One major challenge in the next generation THz (1012) technology is to develop highly efficient, ultra-broadband and low-cost terahertz emitters with a gapless spectrum. Up-to-date, most broadband and table-top THz emitters are based on the femtosecond laser excitations, taking advantage exclusively of the charge property of the electron. Here, we introduce two novel types of broadband spin-based THz emitters composed of the ferromagnetic metallic heterostructures [1-4], e.g. (Co, Fe)/Pt and Fe/Ag/Bi. We have carried out detailed thickness-dependent experiments in these samples. Such investigations not only enable us to clarify the intrinsic mechanisms behind the THz radiation - the inverse spin Hall effect (ISHE) and the inverse Rashba-Edelstein effect (IREE), but also help to determine the key parameters to optimize the THz emission. The emitted THz wave, with its phase and polarization easily manipulated by changing the film stacking order and the magnetization direction, has an ultra-broadband width (~0.1-20 THz) and strong amplitude (comparable to the conventional nonlinear crystals). We also demonstrate that the THz radiation arising from both the ISHE and IREE can be selectively superimposed with each other.
 Seifert, T. et al. Efficient metallic spintronic emitters of ultrabroadband terahertz radiation. Nat. Photon. 10, 483 (2016).
 Yang, D. et al. Powerful and Tunable THz Emitters Based on the Fe/Pt Magnetic Heterostructure. Adv. Opt. Mater. 4, 1944 (2016).
 Wu, Y. et al. High-performance THz emitters based on ferromagnetic/nonmagnetic heterostructures. Adv. Mater. 29, 1603031 (2017).
 Zhou. C et al. Broadband terahertz generation via the interface inverse Rashba-Edelstein effect (submitted).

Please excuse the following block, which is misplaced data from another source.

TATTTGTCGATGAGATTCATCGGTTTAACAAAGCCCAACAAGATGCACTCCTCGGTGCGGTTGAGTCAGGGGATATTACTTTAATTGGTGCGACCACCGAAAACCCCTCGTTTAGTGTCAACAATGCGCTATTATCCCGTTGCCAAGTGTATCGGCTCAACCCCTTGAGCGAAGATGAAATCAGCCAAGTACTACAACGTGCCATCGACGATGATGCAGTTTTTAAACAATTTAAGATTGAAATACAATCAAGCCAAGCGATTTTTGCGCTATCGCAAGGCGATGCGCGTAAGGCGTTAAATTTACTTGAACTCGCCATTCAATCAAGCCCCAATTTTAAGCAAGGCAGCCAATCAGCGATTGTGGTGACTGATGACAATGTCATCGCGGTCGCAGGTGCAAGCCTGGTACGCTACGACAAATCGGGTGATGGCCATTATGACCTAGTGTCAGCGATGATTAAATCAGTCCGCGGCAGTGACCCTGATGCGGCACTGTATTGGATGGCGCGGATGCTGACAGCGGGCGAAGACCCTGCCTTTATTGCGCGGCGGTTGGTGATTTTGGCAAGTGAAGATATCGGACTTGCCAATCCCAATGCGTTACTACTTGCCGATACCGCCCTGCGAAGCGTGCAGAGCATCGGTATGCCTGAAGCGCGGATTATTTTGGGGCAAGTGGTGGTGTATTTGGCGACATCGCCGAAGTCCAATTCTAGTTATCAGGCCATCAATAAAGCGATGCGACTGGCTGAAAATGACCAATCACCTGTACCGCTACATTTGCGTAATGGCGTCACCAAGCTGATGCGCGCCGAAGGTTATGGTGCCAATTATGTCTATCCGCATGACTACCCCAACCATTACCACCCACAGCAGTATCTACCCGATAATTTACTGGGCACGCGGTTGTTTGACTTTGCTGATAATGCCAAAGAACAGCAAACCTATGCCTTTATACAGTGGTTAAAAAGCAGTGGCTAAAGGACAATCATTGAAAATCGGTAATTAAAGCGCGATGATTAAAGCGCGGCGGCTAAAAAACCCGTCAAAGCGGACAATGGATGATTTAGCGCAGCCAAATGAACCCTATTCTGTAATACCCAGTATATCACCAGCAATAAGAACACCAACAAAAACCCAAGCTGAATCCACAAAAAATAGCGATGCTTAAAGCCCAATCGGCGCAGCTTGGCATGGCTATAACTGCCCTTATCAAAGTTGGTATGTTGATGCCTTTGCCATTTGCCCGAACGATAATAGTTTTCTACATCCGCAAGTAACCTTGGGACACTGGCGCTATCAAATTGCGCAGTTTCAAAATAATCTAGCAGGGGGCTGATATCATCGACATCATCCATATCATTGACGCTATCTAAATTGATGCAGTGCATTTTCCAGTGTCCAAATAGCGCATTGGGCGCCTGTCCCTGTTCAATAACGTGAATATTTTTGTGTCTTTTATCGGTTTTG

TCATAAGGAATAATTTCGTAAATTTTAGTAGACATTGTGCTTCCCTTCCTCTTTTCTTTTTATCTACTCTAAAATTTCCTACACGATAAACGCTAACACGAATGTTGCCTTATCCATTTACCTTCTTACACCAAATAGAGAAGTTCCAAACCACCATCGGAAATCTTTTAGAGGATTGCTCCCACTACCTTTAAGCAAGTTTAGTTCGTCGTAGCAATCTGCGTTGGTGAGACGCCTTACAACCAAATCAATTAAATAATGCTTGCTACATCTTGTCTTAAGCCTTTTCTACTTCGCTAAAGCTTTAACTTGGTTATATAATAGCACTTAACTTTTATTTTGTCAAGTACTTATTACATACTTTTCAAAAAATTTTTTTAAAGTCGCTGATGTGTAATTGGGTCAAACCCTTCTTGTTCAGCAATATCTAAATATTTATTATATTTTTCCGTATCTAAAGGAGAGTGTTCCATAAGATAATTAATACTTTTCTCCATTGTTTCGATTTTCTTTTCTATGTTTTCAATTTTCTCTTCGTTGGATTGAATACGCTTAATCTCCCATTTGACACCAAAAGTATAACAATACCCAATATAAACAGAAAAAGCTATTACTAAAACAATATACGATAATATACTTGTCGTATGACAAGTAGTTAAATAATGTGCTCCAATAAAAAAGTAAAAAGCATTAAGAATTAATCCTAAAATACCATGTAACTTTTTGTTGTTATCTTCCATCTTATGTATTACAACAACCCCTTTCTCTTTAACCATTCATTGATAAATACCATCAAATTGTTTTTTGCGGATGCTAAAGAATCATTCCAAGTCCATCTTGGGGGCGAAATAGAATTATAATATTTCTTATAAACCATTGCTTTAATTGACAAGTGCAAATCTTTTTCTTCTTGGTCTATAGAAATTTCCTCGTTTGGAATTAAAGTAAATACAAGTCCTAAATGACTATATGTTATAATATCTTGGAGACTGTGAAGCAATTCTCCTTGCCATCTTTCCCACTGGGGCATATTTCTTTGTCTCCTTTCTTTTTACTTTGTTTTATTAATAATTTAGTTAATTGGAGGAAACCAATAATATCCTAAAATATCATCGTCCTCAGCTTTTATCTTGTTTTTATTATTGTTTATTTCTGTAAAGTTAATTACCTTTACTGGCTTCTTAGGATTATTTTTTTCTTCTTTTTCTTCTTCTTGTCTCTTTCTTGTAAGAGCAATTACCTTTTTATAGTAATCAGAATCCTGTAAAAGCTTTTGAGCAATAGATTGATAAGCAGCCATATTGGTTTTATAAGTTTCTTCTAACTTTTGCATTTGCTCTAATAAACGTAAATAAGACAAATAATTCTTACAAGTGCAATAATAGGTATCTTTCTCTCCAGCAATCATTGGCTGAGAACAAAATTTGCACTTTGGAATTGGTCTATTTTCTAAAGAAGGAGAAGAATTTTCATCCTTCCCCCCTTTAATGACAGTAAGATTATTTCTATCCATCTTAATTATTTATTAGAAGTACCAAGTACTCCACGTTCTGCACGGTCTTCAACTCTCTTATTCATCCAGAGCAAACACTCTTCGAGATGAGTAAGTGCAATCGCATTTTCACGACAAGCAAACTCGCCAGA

We review recent experiments on spin excitation and manipulation in the ferromagnetic semiconductor GaMnAs. Spin
dynamics in GaMnAs have been studied by two complementary approaches - by frequency-domain techniques, such as
Brillouin light scattering (BLS) and ferromagnetic resonance (FMR); and by optical real-time techniques, such as
ultrafast pump-probe magneto-optical spectroscopy. Using BLS and FMR, magnon frequencies (or resonance fields),
were investigated as a function of Mn concentration, temperature and direction of magnetization, leading to information
on magnetic anisotropy. Time-resolved magneto-optical Kerr effect, on the other hand, was used to study photo-induced
femtosecond magnetization rotation, ultrafast optical demagnetization, and collective magnetization precession.
Optically-induced transient changes in magnetization of GaMnAs produced by femtosecond laser pulses are analyzed
and discussed in terms of the Landau-Lifshitz-Gilbert model. Finally, for completeness, we also discuss carrier-mediated
nonthermal and thermal (lattice-heating) contributions to spin dynamics.
We report comprehensive temperature and photoexcitation intensity dependent studies of the photoinduced
magnetization precession in Ga<sub>1-x</sub>Mn<sub>x</sub>As (<i>x</i> = 0.035) by time-resolved Kerr rotation measurements. We observe coherent
oscillations of local Mn spins triggered by an ultrafast photo-induced reorientation of the easy axis due to changes in the
magnetic anisotropy. The amplitude saturation of these oscillations above certain pump intensity is indicative of
stabilization of the magnetic easy axis orientation on temperatures above ~Tc/2. We find that the observed magnetization
precession damping (Gilbert damping) is strongly dependent on pump laser intensity, but largely independent of ambient